Five blasts in the nation's capital killed at least 18 and injured more than 100 people in a span of 22 minutes earlier this evening.
The blasts began at 6:15 p.m., with the city center and markets crowded with people strolling as the day began to cool and the sun set.
"I was crossing the street when suddenly I was covered in a cloud of black smoke," said Rajiv Aarya, 32.
Aarya quickly realized what had occurred and began to help the injured, including a Hindu priest he had spoken with moments earlier. He said he pulled passengers out of a passing auto-rickshaw and loaded the injured into the vehicle to be taken to the hospital.
Aarya said that many of the injured he helped were seriously hurt, echoing what many witnesses reported which suggests the death toll could rise considerably.
The blasts are believed to have been caused by bombs packed with ball bearings, meant to incur maximum carnage. They exploded in and around the city centers of Connaught Place, Gaffer Market area of Karol Bagh and Greater Kailash.
Several bombs were reportedly defused, including one at India Gate, which is among the capital's most famous landmarks. Other markets throughout the city were closed and evacuated by police to protect the public.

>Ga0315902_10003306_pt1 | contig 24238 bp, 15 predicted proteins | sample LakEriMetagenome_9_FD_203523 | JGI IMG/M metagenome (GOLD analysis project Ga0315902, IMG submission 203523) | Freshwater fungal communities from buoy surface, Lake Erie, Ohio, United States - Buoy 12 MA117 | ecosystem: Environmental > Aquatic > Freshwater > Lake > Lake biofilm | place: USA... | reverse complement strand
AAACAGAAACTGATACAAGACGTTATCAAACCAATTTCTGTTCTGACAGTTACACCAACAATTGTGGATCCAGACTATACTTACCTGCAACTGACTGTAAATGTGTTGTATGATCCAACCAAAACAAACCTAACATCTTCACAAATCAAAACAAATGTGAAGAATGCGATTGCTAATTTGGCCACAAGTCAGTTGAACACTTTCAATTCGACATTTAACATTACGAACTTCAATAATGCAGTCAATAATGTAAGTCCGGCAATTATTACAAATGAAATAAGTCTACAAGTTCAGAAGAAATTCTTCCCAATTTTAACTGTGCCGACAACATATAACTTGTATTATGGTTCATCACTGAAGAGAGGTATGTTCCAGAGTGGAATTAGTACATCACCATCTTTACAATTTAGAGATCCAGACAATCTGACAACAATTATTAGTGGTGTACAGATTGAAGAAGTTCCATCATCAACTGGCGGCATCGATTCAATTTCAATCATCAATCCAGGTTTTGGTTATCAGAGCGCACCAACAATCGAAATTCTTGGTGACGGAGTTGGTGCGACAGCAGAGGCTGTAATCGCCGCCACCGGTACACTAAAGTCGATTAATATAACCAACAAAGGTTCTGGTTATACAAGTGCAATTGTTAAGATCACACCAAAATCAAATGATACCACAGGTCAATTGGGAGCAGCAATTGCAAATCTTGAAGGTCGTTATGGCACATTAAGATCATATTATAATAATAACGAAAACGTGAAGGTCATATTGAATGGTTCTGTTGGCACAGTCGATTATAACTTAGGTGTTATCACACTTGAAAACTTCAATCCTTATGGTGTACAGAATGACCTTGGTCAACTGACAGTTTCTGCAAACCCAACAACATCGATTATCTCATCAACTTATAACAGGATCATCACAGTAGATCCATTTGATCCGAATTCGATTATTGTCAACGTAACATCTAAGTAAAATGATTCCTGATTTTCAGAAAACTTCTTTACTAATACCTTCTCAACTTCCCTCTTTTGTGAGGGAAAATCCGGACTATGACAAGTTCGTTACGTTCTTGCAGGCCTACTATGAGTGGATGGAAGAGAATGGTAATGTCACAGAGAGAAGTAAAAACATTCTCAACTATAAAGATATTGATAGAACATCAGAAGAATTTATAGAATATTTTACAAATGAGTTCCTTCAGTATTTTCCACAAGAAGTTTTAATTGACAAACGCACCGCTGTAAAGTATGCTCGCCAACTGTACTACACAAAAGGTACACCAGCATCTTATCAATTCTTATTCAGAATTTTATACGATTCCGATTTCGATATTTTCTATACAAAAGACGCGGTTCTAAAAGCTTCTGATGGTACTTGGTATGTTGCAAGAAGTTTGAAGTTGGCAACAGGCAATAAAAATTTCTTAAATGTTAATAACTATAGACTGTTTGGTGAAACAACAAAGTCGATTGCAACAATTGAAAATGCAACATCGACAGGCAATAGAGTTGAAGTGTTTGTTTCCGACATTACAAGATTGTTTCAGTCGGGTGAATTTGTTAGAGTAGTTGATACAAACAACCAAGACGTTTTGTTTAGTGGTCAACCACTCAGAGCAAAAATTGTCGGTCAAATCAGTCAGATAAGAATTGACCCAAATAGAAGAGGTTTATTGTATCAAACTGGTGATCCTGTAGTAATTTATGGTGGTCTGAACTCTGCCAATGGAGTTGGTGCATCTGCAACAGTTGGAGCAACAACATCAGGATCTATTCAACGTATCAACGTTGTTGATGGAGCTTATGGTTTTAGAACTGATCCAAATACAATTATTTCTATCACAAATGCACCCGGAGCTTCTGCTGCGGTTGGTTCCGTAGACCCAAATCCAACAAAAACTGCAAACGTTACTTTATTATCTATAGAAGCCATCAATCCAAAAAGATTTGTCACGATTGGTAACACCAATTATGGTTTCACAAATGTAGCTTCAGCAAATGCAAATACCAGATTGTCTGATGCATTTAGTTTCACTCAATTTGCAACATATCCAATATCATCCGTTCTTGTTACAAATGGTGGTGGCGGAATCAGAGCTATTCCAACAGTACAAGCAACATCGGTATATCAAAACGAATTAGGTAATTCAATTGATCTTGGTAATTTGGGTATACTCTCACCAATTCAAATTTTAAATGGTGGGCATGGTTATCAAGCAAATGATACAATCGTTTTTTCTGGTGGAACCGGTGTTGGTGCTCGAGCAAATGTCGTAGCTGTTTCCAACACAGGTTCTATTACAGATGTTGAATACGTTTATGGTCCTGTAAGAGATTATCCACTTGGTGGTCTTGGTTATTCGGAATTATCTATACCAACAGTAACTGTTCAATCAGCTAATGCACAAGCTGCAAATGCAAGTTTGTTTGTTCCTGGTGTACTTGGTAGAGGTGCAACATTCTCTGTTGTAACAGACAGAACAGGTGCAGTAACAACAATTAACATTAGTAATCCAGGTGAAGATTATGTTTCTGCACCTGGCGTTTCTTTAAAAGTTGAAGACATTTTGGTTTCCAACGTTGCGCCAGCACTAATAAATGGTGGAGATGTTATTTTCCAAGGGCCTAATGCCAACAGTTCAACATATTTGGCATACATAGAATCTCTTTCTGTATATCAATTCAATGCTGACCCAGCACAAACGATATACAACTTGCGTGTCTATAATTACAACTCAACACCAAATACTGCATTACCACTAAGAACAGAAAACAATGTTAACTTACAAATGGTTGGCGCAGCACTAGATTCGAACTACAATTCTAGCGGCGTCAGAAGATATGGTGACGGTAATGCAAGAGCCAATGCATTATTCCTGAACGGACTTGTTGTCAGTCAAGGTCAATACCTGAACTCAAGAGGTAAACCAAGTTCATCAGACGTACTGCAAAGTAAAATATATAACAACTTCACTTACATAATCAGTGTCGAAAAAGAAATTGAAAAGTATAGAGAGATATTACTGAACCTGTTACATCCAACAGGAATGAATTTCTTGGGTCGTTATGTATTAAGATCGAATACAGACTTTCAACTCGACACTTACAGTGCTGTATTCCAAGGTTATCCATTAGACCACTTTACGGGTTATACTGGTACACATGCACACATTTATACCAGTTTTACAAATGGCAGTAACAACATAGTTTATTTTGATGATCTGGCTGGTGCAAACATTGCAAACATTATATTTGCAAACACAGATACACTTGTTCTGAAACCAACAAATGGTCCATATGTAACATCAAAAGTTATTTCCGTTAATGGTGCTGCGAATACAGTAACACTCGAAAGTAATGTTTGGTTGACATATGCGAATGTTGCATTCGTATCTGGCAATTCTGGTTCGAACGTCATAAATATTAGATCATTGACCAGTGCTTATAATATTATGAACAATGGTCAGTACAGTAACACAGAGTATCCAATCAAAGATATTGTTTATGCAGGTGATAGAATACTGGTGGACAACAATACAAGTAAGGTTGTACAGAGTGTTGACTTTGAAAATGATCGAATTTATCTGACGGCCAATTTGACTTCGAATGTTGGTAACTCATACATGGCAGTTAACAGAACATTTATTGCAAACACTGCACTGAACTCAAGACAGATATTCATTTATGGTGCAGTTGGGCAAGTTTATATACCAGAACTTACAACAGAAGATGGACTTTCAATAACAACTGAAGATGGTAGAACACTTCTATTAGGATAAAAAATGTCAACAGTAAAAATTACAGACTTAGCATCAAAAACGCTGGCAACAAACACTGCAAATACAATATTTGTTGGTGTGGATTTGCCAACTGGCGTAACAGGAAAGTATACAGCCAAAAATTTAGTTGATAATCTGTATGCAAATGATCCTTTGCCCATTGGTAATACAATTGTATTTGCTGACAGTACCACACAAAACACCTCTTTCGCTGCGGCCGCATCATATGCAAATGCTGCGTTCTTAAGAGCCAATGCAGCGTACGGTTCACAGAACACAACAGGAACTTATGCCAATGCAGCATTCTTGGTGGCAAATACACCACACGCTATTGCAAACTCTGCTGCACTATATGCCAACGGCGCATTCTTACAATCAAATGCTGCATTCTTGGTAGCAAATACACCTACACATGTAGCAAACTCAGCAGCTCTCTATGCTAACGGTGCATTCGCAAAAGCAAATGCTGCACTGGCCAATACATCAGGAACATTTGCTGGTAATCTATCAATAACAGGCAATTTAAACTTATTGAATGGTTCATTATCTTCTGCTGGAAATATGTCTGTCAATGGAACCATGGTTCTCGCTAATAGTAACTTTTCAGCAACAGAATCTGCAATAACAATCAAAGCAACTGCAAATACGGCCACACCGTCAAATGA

A number of Indian media outlets received an e-mail sent just before the blasts warning that India was about to receive "the Message of Death," the Associated Press reported.
"In the name of Allah, Indian Mujahideen strikes back once more. ... Do whatever you can. Stop us if you can," said the message.
India has suffered a series of bomb attacks in the past year, most recently in Ahmedabad, Gujaret, where 22 small bombs killed 42 people on July 25. And tensions in the northernmost Indian state of Kashmir are the highest they have been in nearly a decade. Last month, a separatist leader was shot by police as about 100,000 Muslim Kashmiris tried to cross the hotly contested border between India and Pakistan.
The last major attack in Delhi was a coordinated bombing on October 29, 2005, that killed 59 people.